Objection in the US Senate planned: Ted Cruz mobilizes against Biden

Appeal planned in the US Senate
Ted Cruz mobilizes against Biden

The states, the courts, the electorate: they all confirm Joe Biden’s election victory. In the US Congress, however, there is further resistance to the certification of the vote. Several Republican senators want to join now.

More Republicans from the US Senate want to appeal against the upcoming certification of the presidential election results in Congress. Eleven Republican Senators announced this intention in a joint statement. They justified the plans with allegations of election fraud and alleged irregularities in the votes in several US states. The group demanded that Congress immediately set up a commission to investigate the allegations in an urgent manner within ten days in order to have clarity before the inauguration of the new president on January 20. Otherwise, they might not be able to approve the results.

The group is led by Senator Ted Cruz from Texas, who is loyal to incumbent Republican President Donald Trump. Several other Republicans from the group had only made the leap into the Senate in the November election and are to be sworn in on Sunday in the constituent session of the chamber.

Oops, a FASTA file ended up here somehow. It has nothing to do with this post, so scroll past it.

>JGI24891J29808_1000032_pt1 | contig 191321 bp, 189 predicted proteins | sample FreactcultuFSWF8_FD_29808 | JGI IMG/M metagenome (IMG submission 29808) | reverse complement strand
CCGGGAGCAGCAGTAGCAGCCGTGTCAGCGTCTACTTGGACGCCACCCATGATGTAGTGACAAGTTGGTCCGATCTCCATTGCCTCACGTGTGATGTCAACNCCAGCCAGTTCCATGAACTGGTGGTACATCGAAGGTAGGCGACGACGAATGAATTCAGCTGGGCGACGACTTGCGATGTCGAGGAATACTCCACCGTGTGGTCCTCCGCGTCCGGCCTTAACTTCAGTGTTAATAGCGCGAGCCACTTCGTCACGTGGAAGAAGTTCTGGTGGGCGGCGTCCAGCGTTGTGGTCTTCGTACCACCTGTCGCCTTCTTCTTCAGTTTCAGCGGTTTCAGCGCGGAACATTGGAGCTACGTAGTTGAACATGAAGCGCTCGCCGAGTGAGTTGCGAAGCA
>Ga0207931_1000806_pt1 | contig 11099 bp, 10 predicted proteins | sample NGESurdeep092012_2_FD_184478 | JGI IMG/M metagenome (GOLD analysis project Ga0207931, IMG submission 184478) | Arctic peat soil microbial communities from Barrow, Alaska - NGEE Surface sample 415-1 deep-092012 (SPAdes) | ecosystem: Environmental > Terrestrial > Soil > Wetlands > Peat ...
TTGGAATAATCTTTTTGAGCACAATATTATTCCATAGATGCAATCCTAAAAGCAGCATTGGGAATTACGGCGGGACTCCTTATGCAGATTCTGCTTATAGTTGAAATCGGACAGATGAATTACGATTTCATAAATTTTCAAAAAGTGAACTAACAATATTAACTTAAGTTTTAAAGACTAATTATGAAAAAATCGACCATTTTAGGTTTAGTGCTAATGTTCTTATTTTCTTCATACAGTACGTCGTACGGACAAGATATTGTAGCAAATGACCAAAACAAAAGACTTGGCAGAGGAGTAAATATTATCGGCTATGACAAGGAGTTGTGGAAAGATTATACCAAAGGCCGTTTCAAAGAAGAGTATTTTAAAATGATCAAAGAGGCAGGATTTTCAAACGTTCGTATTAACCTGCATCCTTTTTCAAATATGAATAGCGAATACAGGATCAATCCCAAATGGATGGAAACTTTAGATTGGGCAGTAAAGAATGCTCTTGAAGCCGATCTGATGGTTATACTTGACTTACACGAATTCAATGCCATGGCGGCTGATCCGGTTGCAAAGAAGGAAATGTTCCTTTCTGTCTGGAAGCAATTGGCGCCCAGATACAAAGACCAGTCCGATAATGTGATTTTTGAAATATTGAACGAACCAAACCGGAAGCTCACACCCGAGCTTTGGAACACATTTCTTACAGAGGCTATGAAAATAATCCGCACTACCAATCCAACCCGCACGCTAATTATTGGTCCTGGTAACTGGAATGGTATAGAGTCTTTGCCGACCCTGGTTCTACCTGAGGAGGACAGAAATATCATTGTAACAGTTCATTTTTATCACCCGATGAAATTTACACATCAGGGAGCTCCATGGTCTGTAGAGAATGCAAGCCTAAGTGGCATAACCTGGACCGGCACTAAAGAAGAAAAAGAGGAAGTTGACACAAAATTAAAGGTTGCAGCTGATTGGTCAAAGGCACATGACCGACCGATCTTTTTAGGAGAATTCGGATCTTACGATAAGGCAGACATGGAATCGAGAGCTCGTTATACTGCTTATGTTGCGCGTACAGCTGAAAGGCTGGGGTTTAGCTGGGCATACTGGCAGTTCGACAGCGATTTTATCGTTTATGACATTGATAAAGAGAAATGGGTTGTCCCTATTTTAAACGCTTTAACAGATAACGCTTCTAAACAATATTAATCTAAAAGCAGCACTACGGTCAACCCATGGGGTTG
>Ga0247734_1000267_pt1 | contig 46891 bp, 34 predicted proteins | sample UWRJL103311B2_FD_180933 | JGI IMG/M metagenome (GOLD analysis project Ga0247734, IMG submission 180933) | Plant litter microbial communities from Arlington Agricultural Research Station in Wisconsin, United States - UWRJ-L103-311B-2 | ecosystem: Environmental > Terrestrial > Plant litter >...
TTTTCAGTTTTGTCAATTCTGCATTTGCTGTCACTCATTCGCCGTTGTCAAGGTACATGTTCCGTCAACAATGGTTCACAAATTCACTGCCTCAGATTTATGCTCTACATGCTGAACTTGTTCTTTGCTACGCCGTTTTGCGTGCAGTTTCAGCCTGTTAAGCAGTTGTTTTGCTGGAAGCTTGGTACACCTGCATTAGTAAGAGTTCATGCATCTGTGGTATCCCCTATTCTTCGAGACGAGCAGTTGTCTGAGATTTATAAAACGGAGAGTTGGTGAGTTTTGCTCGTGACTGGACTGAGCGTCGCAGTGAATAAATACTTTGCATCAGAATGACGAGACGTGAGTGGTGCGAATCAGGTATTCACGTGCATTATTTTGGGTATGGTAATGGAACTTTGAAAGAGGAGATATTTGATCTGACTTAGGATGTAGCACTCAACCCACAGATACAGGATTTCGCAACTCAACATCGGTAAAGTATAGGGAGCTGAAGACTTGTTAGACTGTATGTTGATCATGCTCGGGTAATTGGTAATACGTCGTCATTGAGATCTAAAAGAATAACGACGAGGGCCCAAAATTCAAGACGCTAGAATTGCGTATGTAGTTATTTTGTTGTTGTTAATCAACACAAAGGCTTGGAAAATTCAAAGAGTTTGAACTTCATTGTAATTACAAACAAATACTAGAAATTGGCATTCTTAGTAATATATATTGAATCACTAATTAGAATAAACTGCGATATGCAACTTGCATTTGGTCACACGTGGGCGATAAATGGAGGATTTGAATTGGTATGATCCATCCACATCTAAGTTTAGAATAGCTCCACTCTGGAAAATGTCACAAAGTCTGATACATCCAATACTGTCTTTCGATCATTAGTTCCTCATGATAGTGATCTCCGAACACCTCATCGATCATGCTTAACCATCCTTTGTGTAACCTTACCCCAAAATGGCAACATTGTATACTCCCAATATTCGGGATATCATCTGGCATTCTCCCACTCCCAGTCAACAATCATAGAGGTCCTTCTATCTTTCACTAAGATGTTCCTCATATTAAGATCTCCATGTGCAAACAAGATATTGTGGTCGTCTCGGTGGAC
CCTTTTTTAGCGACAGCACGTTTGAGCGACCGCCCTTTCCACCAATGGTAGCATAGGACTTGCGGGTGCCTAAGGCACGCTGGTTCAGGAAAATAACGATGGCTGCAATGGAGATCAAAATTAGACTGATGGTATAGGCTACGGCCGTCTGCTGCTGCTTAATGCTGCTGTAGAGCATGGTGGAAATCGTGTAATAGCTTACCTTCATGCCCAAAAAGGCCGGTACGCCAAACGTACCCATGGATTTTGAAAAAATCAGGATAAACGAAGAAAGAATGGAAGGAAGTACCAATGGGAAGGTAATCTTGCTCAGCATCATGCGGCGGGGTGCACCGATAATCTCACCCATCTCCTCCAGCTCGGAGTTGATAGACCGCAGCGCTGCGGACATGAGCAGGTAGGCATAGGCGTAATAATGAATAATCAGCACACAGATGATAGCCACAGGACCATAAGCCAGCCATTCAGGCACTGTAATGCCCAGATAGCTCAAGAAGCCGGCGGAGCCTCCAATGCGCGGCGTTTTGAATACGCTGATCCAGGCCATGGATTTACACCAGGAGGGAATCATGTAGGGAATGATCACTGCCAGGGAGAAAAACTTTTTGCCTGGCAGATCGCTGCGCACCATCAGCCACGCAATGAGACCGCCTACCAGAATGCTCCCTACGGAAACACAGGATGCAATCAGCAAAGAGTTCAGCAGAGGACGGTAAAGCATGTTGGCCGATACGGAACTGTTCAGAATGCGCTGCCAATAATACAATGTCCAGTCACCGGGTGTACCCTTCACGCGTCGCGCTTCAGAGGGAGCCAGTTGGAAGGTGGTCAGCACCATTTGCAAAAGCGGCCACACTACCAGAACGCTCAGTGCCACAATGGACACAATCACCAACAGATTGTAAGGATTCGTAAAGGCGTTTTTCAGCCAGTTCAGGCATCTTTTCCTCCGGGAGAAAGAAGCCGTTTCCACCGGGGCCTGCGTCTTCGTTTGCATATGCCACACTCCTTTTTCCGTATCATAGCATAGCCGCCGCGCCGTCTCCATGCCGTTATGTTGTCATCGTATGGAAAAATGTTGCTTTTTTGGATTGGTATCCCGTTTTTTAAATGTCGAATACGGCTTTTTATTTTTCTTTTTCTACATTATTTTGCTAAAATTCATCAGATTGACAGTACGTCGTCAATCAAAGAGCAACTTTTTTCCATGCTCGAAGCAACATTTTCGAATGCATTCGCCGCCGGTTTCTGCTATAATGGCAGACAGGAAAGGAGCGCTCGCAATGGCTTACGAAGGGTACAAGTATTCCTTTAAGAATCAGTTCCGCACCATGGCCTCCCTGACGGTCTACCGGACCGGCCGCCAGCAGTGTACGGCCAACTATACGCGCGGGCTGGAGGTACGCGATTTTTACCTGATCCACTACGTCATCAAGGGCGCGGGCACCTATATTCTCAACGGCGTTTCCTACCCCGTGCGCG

Trump lost the election in early November by a clear margin to his Democratic challenger Joe Biden. However, Trump has so far refused to admit defeat. He claims he was robbed of victory by massive fraud. Neither Trump nor his lawyers have provided any substantive evidence to support these claims. More than 50 lawsuits from the Trump camp have so far been thrown out of the courts, including the US Supreme Court.

The state electors have confirmed Biden’s clear victory. In the next step of the formal procedure after an election, the House of Representatives and the Senate will meet for a joint session on Wednesday to read out the votes from the states, count them and officially announce the final result. Then it is official who has won the election.

A group of Republican MPs from the House of Representatives and Republican Senator Josh Hawley had previously announced that they would appeal against results from individual states that day. This enables them to force both chambers of congress to retire to separate sessions to debate the objections and ultimately vote on whether to follow them or not. However, the disruptive action should only drag the procedure out. The project is highly controversial among Republicans.

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